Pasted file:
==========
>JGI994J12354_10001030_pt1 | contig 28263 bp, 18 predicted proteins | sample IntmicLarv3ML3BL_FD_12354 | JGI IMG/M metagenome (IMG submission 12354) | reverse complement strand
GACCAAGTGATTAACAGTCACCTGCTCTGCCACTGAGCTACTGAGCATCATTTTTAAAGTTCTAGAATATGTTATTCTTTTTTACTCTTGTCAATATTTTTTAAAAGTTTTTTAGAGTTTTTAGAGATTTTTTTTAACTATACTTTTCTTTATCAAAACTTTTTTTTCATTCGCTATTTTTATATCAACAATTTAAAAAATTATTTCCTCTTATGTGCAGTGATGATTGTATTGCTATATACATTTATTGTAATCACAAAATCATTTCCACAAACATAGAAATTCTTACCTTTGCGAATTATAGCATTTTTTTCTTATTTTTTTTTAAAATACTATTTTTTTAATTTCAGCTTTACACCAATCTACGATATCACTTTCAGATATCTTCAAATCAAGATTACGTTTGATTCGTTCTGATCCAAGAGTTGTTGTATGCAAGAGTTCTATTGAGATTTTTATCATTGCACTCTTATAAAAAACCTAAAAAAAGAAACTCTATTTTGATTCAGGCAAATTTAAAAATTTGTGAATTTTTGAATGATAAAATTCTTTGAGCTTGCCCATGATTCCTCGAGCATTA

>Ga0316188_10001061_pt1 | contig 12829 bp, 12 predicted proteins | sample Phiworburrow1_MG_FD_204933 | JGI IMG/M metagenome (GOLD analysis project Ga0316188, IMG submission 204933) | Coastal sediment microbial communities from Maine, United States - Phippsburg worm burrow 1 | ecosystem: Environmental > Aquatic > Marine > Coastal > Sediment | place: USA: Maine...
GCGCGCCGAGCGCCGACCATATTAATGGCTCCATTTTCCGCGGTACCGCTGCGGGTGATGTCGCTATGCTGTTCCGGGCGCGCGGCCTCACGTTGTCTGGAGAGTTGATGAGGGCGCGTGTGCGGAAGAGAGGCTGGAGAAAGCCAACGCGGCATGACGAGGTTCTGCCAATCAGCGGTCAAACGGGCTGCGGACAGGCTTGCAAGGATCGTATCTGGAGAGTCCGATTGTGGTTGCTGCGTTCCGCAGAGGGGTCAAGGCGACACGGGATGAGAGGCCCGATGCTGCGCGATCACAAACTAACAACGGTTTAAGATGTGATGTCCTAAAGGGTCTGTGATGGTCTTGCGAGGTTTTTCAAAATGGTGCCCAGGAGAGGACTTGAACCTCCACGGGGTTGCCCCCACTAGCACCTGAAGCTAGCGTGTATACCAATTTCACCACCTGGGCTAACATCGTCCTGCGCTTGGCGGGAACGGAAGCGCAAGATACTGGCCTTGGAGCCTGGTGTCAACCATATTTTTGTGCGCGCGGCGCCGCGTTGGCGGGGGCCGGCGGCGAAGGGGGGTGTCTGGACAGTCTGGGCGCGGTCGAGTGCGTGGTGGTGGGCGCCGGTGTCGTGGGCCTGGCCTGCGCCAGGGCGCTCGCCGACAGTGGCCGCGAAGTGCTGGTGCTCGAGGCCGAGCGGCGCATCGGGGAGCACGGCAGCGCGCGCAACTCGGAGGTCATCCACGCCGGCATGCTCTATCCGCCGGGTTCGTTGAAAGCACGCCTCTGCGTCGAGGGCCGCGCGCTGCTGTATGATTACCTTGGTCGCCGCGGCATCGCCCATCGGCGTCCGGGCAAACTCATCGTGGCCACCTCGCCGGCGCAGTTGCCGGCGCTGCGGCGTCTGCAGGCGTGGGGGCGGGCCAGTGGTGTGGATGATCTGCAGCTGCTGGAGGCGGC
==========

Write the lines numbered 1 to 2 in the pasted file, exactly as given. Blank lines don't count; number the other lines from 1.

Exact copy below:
>JGI994J12354_10001030_pt1 | contig 28263 bp, 18 predicted proteins | sample IntmicLarv3ML3BL_FD_12354 | JGI IMG/M metagenome (IMG submission 12354) | reverse complement strand
GACCAAGTGATTAACAGTCACCTGCTCTGCCACTGAGCTACTGAGCATCATTTTTAAAGTTCTAGAATATGTTATTCTTTTTTACTCTTGTCAATATTTTTTAAAAGTTTTTTAGAGTTTTTAGAGATTTTTTTTAACTATACTTTTCTTTATCAAAACTTTTTTTTCATTCGCTATTTTTATATCAACAATTTAAAAAATTATTTCCTCTTATGTGCAGTGATGATTGTATTGCTATATACATTTATTGTAATCACAAAATCATTTCCACAAACATAGAAATTCTTACCTTTGCGAATTATAGCATTTTTTTCTTATTTTTTTTTAAAATACTATTTTTTTAATTTCAGCTTTACACCAATCTACGATATCACTTTCAGATATCTTCAAATCAAGATTACGTTTGATTCGTTCTGATCCAAGAGTTGTTGTATGCAAGAGTTCTATTGAGATTTTTATCATTGCACTCTTATAAAAAACCTAAAAAAAGAAACTCTATTTTGATTCAGGCAAATTTAAAAATTTGTGAATTTTTGAATGATAAAATTCTTTGAGCTTGCCCATGATTCCTCGAGCATTA